In a ground-breaking science experiment, cells from a woolly mammoth that perished 28,000 years ago have revealed “signs of life.”
In 2011, a woolly baby mammoth was extracted from the Siberian permafrost. Finding such a substantially undamaged specimen was a significant accomplishment because the species had been extinct for almost 4,000 years, mainly because this one was 28,000 years old.
Since then, researchers have been keen to learn if, after all these centuries, the biological components of the discovered mammoth are still alive. Researchers at Japan’s Kindai University have found that some of its DNA is still there. They appear to be on track to bring this enormous prehistoric creature back to life.
If they are successful, it may resemble this (at first).
In either case, it revolves around the fact that the university’s researchers removed the mammoth cells’ nuclei and transplanted them into mouse oocytes, which are ovarian cells that can develop into egg cells after undergoing genetic division.
The 28,000-year-old specimen’s cells then exhibited “evidence of biological processes.”
Inserted mammoth nuclei into mouse oocyte cells throughout time. University of Kindai/Scientific Reports
According to research author Kei Miyamoto of the Division of Genetic Engineering at Kindai University – “this shows that, despite the years which have gone, cell activity may still exist and portions of it can be replicated.”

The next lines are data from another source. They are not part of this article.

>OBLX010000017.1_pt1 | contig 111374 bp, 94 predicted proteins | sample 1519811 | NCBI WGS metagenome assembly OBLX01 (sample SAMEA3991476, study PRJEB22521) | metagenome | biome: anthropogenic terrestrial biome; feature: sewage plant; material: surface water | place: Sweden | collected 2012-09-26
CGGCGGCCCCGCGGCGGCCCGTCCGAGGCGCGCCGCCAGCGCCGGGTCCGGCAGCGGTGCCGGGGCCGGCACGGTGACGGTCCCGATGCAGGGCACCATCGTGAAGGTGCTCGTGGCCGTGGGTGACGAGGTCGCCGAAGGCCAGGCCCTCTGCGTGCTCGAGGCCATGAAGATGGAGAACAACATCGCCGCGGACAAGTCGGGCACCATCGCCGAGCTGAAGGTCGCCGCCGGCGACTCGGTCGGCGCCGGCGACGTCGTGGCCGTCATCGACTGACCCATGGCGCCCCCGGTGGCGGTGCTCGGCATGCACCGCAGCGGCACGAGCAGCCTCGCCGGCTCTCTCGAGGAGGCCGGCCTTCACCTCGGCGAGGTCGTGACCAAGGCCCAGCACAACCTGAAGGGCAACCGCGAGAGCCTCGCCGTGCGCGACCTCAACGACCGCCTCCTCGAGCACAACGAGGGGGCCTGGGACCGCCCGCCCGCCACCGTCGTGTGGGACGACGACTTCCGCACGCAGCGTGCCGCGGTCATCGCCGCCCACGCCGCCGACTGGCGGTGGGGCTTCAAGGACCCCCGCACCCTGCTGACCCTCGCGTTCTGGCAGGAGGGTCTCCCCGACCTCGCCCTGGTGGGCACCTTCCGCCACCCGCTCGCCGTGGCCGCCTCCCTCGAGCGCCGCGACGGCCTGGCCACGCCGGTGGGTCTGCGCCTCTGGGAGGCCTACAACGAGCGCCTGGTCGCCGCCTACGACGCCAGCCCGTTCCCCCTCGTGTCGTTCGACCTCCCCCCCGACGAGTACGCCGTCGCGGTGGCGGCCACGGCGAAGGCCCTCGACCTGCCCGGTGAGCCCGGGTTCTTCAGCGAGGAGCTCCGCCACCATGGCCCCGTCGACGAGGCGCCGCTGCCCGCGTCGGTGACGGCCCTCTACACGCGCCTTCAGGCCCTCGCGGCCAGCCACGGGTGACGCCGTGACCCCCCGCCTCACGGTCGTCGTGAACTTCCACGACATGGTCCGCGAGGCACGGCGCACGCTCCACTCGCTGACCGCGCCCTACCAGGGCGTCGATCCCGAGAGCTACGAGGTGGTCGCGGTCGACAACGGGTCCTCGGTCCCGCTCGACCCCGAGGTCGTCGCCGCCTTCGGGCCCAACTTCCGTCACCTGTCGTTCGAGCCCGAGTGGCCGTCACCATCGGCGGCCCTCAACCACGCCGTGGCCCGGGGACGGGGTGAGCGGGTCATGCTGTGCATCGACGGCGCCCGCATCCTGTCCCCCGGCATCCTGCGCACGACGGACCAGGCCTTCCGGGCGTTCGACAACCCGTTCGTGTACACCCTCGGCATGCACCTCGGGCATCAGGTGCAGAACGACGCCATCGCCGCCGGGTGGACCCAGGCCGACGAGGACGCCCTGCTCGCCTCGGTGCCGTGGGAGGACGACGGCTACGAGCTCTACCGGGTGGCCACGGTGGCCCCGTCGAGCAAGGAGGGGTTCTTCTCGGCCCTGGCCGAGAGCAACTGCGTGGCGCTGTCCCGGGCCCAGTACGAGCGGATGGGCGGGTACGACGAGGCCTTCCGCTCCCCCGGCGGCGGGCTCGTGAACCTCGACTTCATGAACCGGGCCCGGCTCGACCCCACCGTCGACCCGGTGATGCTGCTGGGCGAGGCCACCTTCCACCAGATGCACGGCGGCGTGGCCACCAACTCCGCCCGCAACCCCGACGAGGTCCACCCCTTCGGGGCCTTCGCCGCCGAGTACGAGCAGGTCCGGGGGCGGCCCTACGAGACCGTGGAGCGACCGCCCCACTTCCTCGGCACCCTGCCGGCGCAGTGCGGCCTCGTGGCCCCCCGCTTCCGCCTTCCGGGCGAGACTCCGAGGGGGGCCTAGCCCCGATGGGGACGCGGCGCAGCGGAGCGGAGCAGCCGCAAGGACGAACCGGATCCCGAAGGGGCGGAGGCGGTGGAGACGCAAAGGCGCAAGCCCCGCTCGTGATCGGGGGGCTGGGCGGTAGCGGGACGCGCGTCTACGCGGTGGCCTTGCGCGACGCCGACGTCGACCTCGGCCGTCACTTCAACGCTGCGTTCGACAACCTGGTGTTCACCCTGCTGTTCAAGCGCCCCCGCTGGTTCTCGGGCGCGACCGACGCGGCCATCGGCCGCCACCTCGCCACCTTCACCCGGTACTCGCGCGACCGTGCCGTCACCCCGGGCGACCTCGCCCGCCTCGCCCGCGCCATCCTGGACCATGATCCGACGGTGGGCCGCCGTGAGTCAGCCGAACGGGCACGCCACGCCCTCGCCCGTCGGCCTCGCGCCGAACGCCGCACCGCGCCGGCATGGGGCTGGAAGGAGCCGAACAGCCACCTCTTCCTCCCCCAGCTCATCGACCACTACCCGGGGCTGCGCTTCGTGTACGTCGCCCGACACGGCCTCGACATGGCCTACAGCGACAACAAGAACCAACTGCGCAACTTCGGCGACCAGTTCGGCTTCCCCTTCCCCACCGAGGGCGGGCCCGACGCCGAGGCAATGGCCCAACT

Five cells displayed incredibly unexpected and extremely stimulating data, particularly indications of activity that usually happen just before cell division.
It wasn’t simple to determine if the mammoth DNA could remain functional. Researchers collected bone marrow and muscular tissue samples starting with the animal’s leg. These were further examined for the existence of intact structures resembling nuclei, which were then removed.
Incorporating mouse proteins with these nuclei cells revealed that some of the mammoth cells were fully capable of nuclear reconstruction. Furthermore, this implied mammoth bones dating back 28,000 years may contain live nuclei.
In other words, reviving a sample like this would be very doable.
Miyamoto acknowledges that “we are far from reconstructing a mammoth.” Many scientists who are working on using genome editing to accomplish so are optimistic that this goal will soon be reached. The most recent efforts—those utilizing the contentious CRISPR gene editing tool—are perhaps the most promising.